Optical strain gauge offers many benefitsMarch 6, 2015 REDWIRE is news you can use from leading suppliers. Powered by FRASERS.
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HBM's measurement technology enables the best of both worlds — the simultaneous acquisition of data using both electrical and optical strain gauges. The EasyOptics module in HBM's catmanAP software enables users to jointly acquire and analyze data from different types of sensors.
HBM patented optical strain gauges, available from Durham Instruments, utilize proven technology, and are easy to work with. The optical strain gauge K-OL is made from fibres of glass with a very small core diameter of no more than five micrometres. In comparison, the diameter of human hair ranges from 60 to 80 micrometres. The fibre core is surrounded by a cladding layer from purest glass with a diameter of 125 micrometres.
The optical effect that is used for strain measurement is because of the distance of the reflection points and, therefore, the wavelength of the reflected light being changed by the induced strain.
Like all sensors based on Bragg gratings, K-OL has the following advantages:
- Insensitive to electromagnetic fields;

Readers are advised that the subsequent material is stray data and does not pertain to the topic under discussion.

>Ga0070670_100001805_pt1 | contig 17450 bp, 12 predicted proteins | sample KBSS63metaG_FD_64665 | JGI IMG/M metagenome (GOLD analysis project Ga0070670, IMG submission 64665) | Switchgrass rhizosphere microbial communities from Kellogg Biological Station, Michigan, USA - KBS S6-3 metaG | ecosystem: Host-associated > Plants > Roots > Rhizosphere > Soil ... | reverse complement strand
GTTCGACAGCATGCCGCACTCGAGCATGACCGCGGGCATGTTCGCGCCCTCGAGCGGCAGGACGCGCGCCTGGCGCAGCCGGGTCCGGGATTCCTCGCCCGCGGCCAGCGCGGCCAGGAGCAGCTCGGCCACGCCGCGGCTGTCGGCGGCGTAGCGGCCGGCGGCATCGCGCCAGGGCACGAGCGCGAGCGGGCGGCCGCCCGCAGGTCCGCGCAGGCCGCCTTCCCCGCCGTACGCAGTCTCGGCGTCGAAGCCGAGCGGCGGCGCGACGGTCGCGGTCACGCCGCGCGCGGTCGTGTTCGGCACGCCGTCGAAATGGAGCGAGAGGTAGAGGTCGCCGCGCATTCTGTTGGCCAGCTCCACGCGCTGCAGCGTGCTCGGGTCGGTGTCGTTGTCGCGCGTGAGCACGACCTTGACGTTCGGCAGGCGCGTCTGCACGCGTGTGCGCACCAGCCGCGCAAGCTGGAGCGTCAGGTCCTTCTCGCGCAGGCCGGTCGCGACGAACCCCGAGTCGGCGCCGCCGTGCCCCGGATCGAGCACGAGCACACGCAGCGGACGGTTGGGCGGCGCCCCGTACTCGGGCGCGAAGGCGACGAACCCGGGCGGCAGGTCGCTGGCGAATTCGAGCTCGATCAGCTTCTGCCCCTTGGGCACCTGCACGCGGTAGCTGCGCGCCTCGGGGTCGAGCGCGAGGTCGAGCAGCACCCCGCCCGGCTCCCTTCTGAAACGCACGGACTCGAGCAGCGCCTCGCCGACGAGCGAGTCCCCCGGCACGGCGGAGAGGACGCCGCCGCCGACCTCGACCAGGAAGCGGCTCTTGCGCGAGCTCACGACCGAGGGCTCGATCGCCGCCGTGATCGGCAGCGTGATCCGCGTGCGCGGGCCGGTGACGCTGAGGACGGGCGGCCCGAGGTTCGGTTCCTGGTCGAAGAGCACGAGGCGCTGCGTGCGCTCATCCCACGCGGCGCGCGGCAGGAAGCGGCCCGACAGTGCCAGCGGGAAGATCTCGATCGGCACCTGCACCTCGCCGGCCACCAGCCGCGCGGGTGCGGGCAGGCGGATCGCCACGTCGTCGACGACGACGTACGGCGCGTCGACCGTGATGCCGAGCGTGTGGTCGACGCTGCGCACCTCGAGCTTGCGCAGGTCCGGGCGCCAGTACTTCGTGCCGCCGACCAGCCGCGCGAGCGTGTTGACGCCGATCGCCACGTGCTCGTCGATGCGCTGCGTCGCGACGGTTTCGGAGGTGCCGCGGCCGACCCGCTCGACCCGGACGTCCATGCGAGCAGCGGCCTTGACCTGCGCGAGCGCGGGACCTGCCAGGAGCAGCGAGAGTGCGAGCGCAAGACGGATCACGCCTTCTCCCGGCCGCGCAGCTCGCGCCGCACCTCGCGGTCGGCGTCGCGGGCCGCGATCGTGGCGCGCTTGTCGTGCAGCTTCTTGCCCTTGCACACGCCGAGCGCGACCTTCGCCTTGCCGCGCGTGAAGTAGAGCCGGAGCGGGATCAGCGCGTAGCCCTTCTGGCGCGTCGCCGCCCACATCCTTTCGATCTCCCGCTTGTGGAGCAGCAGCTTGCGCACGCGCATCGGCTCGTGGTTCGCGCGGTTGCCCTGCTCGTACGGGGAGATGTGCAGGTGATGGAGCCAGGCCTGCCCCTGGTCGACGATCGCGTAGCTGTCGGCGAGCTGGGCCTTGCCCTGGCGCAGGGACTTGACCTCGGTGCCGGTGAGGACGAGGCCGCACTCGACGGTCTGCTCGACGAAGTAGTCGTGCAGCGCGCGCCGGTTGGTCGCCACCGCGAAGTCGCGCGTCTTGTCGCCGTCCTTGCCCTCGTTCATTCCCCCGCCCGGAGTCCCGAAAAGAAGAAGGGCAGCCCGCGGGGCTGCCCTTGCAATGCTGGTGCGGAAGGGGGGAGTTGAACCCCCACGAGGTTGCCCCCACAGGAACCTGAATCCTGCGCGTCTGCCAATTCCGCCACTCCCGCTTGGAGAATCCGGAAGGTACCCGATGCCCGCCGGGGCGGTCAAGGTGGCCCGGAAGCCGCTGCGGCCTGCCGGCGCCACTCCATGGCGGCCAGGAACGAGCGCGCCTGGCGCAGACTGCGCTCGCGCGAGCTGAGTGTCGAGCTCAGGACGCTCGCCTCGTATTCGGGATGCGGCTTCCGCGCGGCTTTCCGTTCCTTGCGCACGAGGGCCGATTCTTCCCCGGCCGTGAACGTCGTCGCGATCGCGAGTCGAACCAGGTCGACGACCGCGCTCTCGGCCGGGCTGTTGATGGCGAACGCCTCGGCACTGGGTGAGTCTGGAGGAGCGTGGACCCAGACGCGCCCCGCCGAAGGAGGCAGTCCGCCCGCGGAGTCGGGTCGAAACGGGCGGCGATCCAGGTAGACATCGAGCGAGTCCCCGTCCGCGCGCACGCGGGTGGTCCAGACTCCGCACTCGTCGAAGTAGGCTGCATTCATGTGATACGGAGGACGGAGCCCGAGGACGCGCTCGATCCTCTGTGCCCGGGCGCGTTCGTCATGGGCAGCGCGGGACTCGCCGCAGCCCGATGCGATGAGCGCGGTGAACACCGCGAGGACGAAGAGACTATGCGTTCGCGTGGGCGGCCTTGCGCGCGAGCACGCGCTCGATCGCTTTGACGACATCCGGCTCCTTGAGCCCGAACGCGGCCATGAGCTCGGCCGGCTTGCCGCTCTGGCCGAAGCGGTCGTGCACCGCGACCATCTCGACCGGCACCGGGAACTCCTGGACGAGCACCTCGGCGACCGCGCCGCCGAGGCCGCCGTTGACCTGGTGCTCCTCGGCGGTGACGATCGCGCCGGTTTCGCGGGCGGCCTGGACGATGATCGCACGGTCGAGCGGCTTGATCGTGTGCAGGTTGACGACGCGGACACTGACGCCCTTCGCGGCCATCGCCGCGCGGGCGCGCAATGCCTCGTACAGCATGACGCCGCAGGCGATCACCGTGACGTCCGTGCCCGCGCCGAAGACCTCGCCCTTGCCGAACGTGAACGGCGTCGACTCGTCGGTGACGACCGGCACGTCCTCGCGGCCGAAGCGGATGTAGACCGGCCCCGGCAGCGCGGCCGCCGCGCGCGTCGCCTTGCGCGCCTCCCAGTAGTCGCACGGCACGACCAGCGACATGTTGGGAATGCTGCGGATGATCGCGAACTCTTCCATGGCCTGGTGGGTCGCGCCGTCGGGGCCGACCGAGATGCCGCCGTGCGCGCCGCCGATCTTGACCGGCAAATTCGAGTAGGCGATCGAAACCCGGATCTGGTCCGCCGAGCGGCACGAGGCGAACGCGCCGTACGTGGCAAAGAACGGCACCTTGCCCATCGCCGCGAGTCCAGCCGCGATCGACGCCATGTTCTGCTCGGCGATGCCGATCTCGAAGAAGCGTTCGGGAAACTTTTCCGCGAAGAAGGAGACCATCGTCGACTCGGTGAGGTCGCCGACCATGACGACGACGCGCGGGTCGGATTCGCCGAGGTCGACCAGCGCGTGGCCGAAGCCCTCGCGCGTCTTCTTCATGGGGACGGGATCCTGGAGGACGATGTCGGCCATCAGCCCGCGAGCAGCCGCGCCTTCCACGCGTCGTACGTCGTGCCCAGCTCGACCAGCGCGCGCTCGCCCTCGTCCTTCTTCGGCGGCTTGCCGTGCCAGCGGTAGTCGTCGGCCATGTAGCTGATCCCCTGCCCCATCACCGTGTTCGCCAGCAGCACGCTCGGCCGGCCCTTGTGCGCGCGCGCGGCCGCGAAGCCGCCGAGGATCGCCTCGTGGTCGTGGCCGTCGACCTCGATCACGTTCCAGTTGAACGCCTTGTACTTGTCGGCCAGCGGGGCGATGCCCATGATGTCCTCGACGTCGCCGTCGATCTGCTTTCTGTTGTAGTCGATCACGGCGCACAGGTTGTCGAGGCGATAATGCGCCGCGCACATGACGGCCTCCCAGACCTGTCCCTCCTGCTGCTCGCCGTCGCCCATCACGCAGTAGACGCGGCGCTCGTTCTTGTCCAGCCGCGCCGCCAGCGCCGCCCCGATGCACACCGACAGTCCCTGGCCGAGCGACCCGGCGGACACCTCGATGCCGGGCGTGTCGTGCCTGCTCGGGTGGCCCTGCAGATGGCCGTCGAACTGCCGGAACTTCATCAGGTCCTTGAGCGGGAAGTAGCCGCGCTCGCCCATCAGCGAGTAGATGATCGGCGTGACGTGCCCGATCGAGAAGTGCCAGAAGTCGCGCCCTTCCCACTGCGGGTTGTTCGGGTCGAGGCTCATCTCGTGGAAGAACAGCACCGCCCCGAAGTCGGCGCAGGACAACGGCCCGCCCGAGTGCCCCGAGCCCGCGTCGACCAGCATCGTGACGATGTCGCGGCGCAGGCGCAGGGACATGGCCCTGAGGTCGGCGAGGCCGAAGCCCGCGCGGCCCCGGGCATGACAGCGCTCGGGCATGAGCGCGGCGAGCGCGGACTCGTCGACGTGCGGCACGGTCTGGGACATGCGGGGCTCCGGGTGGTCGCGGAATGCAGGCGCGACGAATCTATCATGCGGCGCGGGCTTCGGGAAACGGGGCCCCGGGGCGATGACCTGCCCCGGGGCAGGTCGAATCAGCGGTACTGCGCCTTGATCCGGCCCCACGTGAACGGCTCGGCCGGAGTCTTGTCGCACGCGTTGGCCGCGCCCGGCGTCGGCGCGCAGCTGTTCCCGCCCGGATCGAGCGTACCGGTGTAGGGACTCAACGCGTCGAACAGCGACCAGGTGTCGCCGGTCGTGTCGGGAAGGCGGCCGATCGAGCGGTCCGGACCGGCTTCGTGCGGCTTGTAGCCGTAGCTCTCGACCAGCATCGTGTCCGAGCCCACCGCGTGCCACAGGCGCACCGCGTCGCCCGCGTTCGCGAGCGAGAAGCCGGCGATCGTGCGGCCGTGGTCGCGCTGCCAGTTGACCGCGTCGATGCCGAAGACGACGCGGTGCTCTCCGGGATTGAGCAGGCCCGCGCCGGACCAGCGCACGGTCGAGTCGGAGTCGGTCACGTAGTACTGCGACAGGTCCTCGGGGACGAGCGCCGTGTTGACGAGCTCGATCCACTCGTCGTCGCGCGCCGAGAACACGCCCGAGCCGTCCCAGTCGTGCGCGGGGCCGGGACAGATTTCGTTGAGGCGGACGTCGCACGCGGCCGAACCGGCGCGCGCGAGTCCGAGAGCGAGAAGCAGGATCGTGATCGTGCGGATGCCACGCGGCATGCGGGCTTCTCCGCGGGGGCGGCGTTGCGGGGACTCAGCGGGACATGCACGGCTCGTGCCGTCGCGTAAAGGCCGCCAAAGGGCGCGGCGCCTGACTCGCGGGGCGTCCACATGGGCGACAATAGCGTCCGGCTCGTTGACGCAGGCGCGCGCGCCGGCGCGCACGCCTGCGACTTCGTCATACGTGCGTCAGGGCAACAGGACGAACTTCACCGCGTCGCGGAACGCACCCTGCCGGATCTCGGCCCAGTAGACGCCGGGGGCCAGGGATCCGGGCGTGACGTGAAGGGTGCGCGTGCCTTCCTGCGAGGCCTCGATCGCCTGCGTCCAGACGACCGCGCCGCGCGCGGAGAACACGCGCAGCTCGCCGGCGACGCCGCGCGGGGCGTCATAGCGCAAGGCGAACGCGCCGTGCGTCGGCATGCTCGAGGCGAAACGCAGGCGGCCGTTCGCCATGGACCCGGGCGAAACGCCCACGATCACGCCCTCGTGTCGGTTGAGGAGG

- Can potentially be used in highly explosive atmospheres;
- Suffers no mechanical failure of sensor material (glass) under high vibration loads;
- Reduced numbers of connection lines and hence less impact on test objectives;
- Low interconnection needs as numerous sensors with different Bragg wavelengths can be included in one fibre; and
- 10 million load cycles at ±3.000 µm/m alternating strain.
Previously, installation of a glass fibre with Bragg grating on a test object was implemented with adhesive glue applied to either side of the Bragg grating. The glass fibre must therefore be pre-strained to measure negative strains (compressions) as well. This means that the measurement range in the negative strain direction is limited, as it exactly corresponds to the direction and value of the pre-strain. Because the Bragg gratings are located inside the fibre, pre-straining and installing the gauges can cause unwanted damage to the fibre. This is where the advantages of the optical strain gauge K-OL come in, because the glass fibres with the Bragg gratings are symmetrically embedded in the composite material. Thanks to this patented design, both positive and negative strains can be induced in the Bragg grating.
There is no difference in the handling of optical or traditional (electrical) types of strain gauges. You don't have to learn new skills. Bonding, covering, connecting, etc., are all identical. The patented design protects the fibre and makes configuring your test setup quick and convenient.
To learn more about the optical strain gauge K-OL, contact Durham Instruments.